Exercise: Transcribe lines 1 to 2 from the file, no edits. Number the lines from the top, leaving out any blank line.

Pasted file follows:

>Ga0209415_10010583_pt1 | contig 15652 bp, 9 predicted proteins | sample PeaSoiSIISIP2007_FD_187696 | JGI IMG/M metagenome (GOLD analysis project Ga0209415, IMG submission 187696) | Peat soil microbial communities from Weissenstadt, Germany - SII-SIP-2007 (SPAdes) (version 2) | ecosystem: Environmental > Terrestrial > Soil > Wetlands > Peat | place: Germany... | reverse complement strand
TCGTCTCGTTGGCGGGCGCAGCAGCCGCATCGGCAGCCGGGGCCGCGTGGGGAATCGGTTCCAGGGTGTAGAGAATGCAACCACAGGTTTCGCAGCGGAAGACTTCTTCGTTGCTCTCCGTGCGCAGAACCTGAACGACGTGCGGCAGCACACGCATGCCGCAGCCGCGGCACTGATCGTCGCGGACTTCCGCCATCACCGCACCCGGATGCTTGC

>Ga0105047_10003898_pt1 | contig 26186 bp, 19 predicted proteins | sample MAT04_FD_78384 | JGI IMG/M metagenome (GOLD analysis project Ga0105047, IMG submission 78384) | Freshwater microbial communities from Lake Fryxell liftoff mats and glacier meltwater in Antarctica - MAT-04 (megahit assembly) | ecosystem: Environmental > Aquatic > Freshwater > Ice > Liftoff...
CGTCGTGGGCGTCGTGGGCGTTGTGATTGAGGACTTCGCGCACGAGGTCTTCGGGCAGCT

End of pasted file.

>Ga0209415_10010583_pt1 | contig 15652 bp, 9 predicted proteins | sample PeaSoiSIISIP2007_FD_187696 | JGI IMG/M metagenome (GOLD analysis project Ga0209415, IMG submission 187696) | Peat soil microbial communities from Weissenstadt, Germany - SII-SIP-2007 (SPAdes) (version 2) | ecosystem: Environmental > Terrestrial > Soil > Wetlands > Peat | place: Germany... | reverse complement strand
TCGTCTCGTTGGCGGGCGCAGCAGCCGCATCGGCAGCCGGGGCCGCGTGGGGAATCGGTTCCAGGGTGTAGAGAATGCAACCACAGGTTTCGCAGCGGAAGACTTCTTCGTTGCTCTCCGTGCGCAGAACCTGAACGACGTGCGGCAGCACACGCATGCCGCAGCCGCGGCACTGATCGTCGCGGACTTCCGCCATCACCGCACCCGGATGCTTGC